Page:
Lake Kezar is offering 2021 memberships. If you purchase your membership now, you can play free for the balance of the year. Single memberships are $725. Couples are $1300. Students are $150.
Pro golfer Jon Rahm won the Fed Ex event last weekend in exciting extra holes. Earlier in the tournament, he received a penalty. He picked up his ball on the green and handed it to his caddy to clean. No problem, except he forgot to mark his ball. He was assessed a one-stroke penalty for his mental lapse.
Rahm is not the only professional to suffer this fate. Roberto de Vicenzo in the 1968 Masters was penalized for signing an incorrect scorecard. Greg Norman suffered a penalty for playing a ball that was not approved during the 1996 Greater Hartford Open.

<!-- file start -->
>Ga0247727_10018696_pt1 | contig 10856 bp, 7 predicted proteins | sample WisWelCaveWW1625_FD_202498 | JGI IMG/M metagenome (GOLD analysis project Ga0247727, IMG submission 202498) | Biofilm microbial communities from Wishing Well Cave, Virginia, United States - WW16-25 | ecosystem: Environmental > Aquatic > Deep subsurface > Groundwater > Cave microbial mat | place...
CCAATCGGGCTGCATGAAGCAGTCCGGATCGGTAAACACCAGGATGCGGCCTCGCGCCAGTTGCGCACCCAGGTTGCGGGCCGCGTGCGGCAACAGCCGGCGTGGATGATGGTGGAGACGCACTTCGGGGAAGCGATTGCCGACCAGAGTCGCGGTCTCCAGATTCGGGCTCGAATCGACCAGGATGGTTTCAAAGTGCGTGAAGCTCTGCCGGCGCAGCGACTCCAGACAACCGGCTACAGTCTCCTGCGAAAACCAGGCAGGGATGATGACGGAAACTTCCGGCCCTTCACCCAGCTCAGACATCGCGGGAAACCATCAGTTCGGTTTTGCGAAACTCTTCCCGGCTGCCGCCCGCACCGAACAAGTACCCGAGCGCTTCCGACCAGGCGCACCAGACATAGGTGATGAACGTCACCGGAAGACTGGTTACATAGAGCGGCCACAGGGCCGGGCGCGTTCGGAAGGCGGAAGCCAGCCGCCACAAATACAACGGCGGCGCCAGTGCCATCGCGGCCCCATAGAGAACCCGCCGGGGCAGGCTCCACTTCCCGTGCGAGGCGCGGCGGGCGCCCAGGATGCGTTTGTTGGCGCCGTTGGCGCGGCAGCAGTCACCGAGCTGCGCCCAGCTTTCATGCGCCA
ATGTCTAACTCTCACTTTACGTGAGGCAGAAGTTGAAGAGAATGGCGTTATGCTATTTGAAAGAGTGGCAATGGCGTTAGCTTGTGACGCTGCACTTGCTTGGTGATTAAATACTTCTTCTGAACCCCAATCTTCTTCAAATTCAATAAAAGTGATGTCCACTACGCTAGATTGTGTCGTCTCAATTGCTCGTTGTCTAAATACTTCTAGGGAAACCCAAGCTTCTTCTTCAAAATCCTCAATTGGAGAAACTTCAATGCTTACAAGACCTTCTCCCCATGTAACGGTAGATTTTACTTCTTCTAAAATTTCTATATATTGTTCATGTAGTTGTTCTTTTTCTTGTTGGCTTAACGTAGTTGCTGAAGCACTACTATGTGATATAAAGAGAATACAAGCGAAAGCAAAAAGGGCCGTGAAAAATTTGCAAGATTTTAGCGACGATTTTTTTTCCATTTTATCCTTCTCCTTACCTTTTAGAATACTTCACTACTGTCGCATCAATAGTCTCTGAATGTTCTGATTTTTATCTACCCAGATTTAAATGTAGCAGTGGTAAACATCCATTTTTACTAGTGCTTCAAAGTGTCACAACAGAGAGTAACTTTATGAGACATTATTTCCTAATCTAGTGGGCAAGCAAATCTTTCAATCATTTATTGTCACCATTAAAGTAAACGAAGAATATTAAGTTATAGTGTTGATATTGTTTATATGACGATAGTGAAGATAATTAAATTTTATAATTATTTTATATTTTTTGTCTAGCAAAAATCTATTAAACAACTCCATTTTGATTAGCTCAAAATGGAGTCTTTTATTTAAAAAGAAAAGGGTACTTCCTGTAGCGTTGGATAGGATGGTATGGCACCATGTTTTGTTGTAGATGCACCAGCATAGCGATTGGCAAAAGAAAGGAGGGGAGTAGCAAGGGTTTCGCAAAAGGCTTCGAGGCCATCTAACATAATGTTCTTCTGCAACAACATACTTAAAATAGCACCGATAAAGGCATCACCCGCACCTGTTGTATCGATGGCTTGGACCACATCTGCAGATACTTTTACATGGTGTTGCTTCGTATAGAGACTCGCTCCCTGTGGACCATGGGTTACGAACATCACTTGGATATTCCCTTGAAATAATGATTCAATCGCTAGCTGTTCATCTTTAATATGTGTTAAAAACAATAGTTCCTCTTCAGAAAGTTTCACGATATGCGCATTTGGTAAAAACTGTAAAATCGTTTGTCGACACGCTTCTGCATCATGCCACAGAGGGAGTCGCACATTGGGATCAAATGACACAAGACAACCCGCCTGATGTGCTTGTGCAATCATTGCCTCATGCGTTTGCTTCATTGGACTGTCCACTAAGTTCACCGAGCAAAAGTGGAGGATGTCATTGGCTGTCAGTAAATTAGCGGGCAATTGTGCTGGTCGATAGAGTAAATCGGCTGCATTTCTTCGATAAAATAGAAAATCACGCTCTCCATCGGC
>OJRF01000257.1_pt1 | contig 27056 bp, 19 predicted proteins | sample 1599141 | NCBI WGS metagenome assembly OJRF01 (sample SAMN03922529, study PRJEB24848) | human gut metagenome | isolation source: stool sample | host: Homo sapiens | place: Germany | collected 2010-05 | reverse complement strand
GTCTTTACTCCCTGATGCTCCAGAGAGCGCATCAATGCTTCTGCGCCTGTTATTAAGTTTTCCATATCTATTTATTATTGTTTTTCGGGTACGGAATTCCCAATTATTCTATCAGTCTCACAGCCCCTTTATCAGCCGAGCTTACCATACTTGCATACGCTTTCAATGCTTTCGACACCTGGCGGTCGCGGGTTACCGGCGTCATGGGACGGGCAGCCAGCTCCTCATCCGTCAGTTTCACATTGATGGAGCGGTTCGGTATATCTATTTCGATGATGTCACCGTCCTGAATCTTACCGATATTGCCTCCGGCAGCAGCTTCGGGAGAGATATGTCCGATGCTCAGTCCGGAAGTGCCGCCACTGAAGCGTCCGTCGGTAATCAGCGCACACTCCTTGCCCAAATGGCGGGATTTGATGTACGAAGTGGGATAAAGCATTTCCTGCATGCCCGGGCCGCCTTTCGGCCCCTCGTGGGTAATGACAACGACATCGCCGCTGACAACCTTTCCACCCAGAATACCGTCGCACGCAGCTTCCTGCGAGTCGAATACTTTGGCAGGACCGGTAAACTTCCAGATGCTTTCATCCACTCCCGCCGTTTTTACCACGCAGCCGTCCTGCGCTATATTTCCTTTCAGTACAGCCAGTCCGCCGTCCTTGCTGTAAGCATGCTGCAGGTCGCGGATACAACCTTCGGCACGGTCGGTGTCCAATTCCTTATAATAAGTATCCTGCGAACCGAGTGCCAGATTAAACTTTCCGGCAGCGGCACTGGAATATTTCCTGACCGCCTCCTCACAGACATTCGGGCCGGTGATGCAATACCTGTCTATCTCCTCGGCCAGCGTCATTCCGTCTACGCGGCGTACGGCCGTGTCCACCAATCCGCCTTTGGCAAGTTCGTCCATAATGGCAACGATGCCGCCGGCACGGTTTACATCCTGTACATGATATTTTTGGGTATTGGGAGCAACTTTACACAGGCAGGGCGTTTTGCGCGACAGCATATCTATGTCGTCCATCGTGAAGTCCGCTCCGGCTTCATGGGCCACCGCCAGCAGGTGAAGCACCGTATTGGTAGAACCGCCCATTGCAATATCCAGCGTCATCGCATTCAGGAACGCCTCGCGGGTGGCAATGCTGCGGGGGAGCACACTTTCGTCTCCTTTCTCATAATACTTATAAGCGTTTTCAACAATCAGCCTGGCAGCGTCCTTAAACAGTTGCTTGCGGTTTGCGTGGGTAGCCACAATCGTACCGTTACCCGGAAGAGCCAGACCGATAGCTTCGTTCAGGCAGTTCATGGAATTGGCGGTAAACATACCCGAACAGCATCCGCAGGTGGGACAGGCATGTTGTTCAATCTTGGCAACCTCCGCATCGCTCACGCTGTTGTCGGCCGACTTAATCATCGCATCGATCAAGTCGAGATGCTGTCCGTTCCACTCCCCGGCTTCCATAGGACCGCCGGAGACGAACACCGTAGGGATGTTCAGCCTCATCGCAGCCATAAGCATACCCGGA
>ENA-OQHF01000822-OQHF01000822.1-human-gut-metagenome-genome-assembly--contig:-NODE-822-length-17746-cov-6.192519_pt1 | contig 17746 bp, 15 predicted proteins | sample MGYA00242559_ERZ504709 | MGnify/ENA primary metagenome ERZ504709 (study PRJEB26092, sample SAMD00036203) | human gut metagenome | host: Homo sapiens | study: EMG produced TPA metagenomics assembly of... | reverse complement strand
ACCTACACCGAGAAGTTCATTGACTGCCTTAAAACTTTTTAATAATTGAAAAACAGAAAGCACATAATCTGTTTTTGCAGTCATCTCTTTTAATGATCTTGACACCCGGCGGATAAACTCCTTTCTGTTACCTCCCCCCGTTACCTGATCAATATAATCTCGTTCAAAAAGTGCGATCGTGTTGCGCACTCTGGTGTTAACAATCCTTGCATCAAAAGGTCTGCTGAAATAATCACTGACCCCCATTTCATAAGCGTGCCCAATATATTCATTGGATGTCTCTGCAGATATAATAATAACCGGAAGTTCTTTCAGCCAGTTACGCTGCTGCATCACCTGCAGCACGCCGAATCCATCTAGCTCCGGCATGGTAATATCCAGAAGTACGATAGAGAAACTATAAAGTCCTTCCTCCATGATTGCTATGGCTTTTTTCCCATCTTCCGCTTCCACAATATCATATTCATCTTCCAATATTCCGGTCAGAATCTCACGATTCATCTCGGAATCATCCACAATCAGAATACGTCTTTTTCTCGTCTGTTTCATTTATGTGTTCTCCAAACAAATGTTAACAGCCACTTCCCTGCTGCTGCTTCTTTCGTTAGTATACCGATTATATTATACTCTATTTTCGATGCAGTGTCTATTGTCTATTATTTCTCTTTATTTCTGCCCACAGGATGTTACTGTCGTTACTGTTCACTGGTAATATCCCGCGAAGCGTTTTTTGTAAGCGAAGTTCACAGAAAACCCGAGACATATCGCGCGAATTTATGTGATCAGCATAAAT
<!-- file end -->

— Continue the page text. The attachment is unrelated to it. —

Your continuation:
Davis Love III, in the 1997 Players Championship, hit his ball during a practice stroke with his putter. He did not replace the ball to its original spot, giving him a two-stroke penalty. He had given himself a one-stroke penalty and signed an incorrect scorecard. Love was disqualified and it cost him more than $100,000. Know the rules.
Have a great weekend.
Joe Soraghan may be reached at email@example.com. Send him your golf photos.